Noninvasive mechanical ventilation (NIV) was established with bilevel pressure (Stellar® 100, ResMed) with a face mask. Initial settings were inspiratory positive airway pressure (IPAP) of 16 cm H2 O and expiratory positive airway pressure (EPAP) of 6 cm H2 O and oxygen added to 10 liters per minute (lpm). Within an hour of starting NIV there was marked improvement in respiratory rate, which fell from 25 to 19 breaths per minute. Also dyspnea decreased and a significant improvement in blood gases was noted, but sleepiness persisted. Arterial blood gases showed persistence of respiratory acidosis. After 12 hours of NIV, the patient demonstrated significant clinical improvement in the work of breathing, level of consciousness, and arterial blood gas results with complete resolution of respiratory acidosis. Computed tomography (CT) showed a large left diaphragmatic hernia with secondary herniation of almost all of the stomach, splenic flexure and most of the transverse colon, with a voluminous hernia affecting posterior two thirds of the left hemidiaphragm (Figure 2).

Voluminous left diaphragmatic hernia with secondary  herniation of stomach, splenic flexure and most of the transverse  colon

Figure 2 Voluminous left diaphragmatic hernia with secondary herniation of stomach, splenic flexure and most of the transverse colon.

Spirometry revealed a moderate restrictive ventilatory pattern and normal diffusion test. Polysomnography showed severe obstructive sleep apnea syndrome with time oxygen saturation <90% (T90) 75% and respiratory disturbance index (RDI) 59.4. Arterial blood gases showed chronic hypercapnic failure (pH: 7.36; PCO2 : 55 mmHg; PO2 : 50 mmHg; HCO3 : 31 36 mmol /liter; SaO2 : 83%). Nocturnal home noninvasive ventilation was indicated. Six month later, the patient was asymptomatic and had arterial blood gases into normal values.


A wide variety of restrictive thoracic diseases have been successfully treated with NIV, including thoracic cage abnormalities (eg, chest wall deformities, kyphoscoliosis, spinal cord injury, and sequelae of polio), in addition to both rapidly and slowly progressive neuromuscular conditions (eg, amyotrophic lateral sclerosis [ALS] and a medley of myopathic/neuropathic disorders) [1,4].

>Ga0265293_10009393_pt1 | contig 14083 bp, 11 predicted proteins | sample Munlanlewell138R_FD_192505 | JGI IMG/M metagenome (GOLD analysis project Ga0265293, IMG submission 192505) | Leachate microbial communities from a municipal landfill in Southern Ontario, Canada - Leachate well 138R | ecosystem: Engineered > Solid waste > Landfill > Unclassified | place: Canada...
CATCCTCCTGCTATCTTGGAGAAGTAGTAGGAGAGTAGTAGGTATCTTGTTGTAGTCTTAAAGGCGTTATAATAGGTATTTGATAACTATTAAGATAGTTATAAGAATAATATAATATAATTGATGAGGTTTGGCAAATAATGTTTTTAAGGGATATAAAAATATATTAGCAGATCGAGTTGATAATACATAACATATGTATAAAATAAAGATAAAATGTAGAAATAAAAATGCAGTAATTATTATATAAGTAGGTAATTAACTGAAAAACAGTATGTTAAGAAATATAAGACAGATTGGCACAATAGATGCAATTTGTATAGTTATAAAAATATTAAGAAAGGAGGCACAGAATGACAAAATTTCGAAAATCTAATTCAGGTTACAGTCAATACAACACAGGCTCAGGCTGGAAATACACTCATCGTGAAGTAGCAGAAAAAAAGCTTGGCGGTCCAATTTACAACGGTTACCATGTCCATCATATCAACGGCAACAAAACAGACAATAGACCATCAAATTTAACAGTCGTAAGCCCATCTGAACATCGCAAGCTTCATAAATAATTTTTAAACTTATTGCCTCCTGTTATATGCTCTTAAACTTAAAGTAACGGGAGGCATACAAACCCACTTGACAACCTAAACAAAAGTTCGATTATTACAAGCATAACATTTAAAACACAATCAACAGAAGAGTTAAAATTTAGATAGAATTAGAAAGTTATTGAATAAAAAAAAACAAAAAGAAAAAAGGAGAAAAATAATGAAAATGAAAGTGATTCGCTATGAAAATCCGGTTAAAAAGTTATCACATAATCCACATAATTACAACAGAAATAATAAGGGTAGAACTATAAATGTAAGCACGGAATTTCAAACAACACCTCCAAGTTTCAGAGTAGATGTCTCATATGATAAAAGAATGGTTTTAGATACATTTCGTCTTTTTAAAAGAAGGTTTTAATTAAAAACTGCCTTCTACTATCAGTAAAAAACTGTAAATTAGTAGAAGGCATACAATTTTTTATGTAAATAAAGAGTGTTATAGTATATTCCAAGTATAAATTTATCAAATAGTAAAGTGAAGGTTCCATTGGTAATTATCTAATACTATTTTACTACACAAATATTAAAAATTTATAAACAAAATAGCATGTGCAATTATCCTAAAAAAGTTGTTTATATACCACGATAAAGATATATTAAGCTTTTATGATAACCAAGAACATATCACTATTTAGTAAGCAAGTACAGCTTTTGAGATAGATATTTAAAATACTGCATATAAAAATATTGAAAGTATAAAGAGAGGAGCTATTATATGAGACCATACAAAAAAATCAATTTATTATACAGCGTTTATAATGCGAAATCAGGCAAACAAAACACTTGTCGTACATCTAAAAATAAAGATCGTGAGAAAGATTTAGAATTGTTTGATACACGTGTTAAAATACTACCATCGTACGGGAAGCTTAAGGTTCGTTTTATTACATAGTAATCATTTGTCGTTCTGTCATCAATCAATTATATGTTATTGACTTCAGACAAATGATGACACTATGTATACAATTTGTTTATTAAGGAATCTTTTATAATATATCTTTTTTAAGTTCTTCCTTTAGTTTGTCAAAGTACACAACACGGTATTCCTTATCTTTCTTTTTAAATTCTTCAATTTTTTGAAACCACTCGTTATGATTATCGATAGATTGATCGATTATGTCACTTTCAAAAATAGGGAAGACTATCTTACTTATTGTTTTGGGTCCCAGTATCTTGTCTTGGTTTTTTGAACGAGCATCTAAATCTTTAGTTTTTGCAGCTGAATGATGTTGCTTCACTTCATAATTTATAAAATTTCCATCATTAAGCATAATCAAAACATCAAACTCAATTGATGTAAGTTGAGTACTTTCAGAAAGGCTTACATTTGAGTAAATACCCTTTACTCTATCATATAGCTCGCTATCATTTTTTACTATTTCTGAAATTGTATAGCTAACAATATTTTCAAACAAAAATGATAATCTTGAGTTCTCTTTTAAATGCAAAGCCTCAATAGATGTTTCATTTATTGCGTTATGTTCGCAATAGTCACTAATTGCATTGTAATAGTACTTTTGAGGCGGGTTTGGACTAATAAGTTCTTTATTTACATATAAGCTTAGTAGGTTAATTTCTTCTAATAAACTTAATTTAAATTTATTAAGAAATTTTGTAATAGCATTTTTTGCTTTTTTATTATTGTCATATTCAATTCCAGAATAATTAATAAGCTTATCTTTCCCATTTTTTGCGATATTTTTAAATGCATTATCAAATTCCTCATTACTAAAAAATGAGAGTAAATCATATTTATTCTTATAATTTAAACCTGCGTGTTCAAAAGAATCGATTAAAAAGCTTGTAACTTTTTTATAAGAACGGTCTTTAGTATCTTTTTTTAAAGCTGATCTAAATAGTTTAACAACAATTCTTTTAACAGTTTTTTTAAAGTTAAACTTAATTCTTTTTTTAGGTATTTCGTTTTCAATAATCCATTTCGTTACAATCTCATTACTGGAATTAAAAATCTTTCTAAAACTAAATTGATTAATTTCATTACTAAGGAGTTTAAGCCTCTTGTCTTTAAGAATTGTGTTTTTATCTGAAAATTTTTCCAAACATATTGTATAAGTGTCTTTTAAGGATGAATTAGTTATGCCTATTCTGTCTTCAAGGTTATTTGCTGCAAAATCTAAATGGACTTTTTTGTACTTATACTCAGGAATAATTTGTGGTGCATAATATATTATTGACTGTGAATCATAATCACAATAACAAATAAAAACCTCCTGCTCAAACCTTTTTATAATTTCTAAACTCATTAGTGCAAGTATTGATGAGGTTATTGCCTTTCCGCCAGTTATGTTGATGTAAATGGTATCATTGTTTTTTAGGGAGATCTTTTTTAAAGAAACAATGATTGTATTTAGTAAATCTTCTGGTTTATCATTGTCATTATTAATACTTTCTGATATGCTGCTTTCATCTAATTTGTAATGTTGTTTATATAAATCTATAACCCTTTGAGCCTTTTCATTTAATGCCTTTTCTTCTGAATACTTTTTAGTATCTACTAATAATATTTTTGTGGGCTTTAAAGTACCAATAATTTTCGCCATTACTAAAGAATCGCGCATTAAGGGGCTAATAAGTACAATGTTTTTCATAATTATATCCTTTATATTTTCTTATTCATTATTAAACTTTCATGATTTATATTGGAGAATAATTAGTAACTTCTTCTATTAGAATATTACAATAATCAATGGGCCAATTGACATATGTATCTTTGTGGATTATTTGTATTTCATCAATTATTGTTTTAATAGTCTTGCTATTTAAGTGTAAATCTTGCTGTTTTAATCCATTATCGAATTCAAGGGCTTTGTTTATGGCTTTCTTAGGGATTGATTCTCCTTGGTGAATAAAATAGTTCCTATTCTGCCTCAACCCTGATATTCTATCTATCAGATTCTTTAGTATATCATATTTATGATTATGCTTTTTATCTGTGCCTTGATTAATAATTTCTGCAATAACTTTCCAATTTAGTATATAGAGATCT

The mechanisms by which NIV treatment exerts a positive impact on both day and nighttime symptoms and gas exchange remain unclear, but several basic theories exist and are likely complementary rather than contradictory. The three basic proposals include the following: (1) respiratory muscle rest; (2) resetting the CO2 sensitivity of the central ventilatory controller; and (3) changes in pulmonary mechanics [1].

The improvement in daytime spontaneous arterial blood gas values alone has been offered as testimony to resetting of the centrally determined CO2 set point, but others have definitively shown augmentation of both hypoxic and hypercapnic ventilatory responses in a patient with central apnea treated with NIV. The positive response may be mediated, in part, through changes in sleep fragmentation, the depression of arousal mechanisms, and alterations of sleep architecture. Lastly, NIV may raise lung volume, improve lung compliance, and reduce dead space by recruitment of atelectatic lung associated with respiratory muscle weakness [1].

We present the case of a patient with an acute respiratory failure, severe respiratory acidosis and hypercapnic encephalopathy secondary to a restrictive ventilatory defect produced by an acquired diaphragmatic hernia. The patient was treated with NIV and showed clinical improvement. Patient was discharged home with noninvasive ventilation and showed a good clinical evolution

Diaphragmatic hernias are defined as the passage of abdominal contents into the thoracic cavity through a diaphragmatic anatomical defect. They are classified as congenital (anterior or Morgani’s), posterolateral (or Bochadalek’s), and acquired (traumatic) [2,3]. Congenital diaphragmatic hernias produce pulmonary hypoplasia and pulmonary hypertension in the newborn, which are associated with life-threatening physiologic complications. Traumatic diaphragmatic hernias result from blunt or penetrating trauma.3 Most of hernias are small defects caused by the pressure difference between the abdominal and chest cavity. The thorax is occupied by a voluminous hernia that causes a severe restrictive ventilatory defect. The pathophysiology of traumatic diaphragmatic hernia includes both respiratory depression and circulatory secondary to decreased diaphragmatic excursion, lung compression by the herniated contents, increasing the pressure in the affected hemithorax and mediastinal shift to the contralateral side.3